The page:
May's featured Member Organization is Voices for Children. Voices for Children advocates for equitable opportunities for children in Nebraska through research, policy, and community engagement. We spoke with Anahí Salazar, Policy Coordinator at Voices for Children about their recent Youth Lobby Day.
“We know that we as adults can have different viewpoints than young people growing up in these systems or communities. So we really wanted to make sure that we had the youth voice when we were advocating for things and wanted to make sure that we were advocating from what the youth saw as a necessity,” Salazar said.
Salazar helped create the Youth Advisory Council which is composed of high school-aged Nebraskans to learn about what democracy looks like, the role of government, and how you can advocate for your communities, friends, and yourself within these spaces. The goal is to make it less intimidating and less scary for young people to use their voice and their power. The Youth Advisory Council has already spent some time earlier in the session testifying during committee meetings.
“With the Youth Advisory Council, we wanted to do a Youth Lobby Day too. So we brought a handful of young people from predominantly North Omaha, mainly students from North High, and then some 8th graders, and we toured the Capitol. We were set to meet with Senator McKinney to discuss LB 630, the protection for natural hair in schools. And because our students were African American and Black, we talked about ‘what does hair mean to you’ and how this bill, and hopefully, statute, will apply to them in the future and in their community,” Salazar said.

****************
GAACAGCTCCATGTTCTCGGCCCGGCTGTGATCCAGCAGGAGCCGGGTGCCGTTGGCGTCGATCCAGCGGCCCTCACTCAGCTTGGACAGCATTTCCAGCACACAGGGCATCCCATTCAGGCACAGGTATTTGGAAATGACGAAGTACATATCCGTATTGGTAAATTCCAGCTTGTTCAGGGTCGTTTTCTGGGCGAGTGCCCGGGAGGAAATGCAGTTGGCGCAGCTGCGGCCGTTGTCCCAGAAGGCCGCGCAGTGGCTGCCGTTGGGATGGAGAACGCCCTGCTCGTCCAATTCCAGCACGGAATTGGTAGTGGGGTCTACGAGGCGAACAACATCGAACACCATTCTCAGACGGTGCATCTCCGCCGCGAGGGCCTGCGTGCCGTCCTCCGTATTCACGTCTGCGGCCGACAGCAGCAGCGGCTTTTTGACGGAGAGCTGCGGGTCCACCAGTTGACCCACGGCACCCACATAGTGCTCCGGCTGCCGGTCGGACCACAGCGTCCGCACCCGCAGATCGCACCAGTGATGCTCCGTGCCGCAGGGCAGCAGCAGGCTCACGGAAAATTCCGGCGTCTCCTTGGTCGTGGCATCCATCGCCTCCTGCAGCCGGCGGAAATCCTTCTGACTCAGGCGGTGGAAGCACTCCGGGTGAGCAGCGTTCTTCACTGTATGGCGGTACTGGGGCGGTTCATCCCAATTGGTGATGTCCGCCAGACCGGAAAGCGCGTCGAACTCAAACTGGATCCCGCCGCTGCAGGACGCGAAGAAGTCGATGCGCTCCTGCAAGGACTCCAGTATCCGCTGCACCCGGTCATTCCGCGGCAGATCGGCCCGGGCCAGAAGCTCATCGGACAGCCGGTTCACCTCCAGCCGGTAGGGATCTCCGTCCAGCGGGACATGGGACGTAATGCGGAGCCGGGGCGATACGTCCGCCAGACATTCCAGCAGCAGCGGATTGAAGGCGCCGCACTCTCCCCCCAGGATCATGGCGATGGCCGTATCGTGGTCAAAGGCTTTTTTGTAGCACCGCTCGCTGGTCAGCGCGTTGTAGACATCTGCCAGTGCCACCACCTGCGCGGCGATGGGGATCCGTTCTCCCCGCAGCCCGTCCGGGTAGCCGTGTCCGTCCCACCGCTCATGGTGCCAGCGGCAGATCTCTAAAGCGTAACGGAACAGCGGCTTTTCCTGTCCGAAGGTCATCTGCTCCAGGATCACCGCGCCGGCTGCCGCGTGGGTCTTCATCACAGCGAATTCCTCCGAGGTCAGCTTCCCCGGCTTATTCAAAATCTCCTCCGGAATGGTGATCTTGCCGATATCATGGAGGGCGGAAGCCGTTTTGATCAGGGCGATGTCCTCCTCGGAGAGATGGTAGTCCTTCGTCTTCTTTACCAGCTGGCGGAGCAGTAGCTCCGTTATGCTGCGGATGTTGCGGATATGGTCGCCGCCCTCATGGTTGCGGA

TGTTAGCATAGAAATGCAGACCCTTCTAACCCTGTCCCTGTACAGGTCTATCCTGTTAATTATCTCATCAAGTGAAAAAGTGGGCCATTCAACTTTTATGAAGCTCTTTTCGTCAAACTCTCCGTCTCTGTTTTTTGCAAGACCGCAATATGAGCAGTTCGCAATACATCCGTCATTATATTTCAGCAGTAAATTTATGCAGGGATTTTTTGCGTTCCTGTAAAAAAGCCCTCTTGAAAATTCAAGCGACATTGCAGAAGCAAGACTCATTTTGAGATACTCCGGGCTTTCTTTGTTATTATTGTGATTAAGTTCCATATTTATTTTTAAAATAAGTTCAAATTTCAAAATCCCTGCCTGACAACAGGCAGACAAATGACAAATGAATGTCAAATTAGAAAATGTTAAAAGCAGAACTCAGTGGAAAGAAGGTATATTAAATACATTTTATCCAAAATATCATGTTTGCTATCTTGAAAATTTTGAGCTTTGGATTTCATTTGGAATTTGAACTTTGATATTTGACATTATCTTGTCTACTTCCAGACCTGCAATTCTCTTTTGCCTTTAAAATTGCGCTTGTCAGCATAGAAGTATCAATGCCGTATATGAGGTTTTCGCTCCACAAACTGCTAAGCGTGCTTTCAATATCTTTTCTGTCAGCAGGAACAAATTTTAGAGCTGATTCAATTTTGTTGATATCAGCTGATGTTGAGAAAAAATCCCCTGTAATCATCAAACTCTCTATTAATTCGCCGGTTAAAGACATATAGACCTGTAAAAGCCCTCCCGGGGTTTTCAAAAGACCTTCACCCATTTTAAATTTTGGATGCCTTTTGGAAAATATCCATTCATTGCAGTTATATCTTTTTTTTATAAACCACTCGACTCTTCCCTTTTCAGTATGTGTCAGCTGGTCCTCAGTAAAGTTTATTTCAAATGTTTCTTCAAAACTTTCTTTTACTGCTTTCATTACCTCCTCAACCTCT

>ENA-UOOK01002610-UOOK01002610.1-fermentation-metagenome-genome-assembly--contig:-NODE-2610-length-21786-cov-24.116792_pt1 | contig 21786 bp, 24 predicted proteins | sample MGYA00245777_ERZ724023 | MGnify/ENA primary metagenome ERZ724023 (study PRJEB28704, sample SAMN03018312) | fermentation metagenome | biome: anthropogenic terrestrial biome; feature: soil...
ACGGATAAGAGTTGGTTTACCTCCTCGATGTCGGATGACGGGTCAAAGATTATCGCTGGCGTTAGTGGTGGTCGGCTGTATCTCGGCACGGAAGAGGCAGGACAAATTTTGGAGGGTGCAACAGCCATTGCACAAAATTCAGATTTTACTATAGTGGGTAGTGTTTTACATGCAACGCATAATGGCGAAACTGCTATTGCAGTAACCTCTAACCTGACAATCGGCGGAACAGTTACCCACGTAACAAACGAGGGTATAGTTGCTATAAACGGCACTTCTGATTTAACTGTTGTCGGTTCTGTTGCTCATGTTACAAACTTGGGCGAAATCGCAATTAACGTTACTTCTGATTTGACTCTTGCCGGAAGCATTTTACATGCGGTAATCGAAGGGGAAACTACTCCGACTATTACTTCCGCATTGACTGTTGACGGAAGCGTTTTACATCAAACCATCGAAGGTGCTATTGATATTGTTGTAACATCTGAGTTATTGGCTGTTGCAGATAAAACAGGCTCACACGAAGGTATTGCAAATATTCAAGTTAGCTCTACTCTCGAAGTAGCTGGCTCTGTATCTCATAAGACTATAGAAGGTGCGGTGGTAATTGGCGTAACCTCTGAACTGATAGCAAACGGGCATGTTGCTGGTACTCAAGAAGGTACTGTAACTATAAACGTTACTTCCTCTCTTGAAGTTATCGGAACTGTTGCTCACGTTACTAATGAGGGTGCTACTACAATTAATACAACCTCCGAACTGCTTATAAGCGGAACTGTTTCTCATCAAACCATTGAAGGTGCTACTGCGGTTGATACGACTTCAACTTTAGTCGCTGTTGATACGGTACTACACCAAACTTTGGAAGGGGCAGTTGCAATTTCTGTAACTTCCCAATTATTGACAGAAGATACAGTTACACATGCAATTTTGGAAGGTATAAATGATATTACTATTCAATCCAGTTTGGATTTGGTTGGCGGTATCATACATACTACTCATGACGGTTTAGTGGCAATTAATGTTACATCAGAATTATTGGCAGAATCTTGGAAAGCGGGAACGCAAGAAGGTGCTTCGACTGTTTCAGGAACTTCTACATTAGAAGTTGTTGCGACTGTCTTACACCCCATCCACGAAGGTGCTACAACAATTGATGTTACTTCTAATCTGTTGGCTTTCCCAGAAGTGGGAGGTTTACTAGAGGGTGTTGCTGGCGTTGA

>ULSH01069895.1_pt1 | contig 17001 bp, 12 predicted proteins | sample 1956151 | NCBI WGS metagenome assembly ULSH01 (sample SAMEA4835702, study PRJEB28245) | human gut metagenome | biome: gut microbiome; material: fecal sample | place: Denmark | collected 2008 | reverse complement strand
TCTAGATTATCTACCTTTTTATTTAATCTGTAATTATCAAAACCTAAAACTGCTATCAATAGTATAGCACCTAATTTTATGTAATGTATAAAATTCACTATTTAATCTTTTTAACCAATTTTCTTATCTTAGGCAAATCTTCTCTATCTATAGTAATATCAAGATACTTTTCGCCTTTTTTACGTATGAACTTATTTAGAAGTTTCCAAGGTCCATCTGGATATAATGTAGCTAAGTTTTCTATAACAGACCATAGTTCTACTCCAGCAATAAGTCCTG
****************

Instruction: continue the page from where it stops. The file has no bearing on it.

When Voices for Children held their Youth Lobby Day, it was during an all-day debate, which Salazar said made the atmosphere a little bit less intimidating than a committee hearing. Students were able to go to a hallway and speak to the senators about anything.
“You're not on the record and don't have a specific time limit so I think, in that sense, it was a little easier for them to be like, ‘oh, I can come back and do this again, pull my senator off the floor and talk to them about a certain bill or issue that I'm passionate about,’ because at the end of the day, they're just people,” Salazar said.
Voices for Children plans to host a Youth Lobby Day each session more frequently with their Youth Advisory Council and potentially younger members of the community.
“We really appreciate the youth's energy and discussion when it comes to policies that directly affect them, their friends, and their community members. We really value it at Voices for Children and I think if we, as the second house, really see these young people starting to engage in civic duty, we can see a really great positive change within our legislature. I've seen it firsthand, how a young person's lived experience can really change the perspective of a senator on an issue that they might be very distant from, because their district looks very different from an urban area. There's a lot of power in young people, and hopefully we can get more of them here to the Capitol in Lincoln,” Salazar said.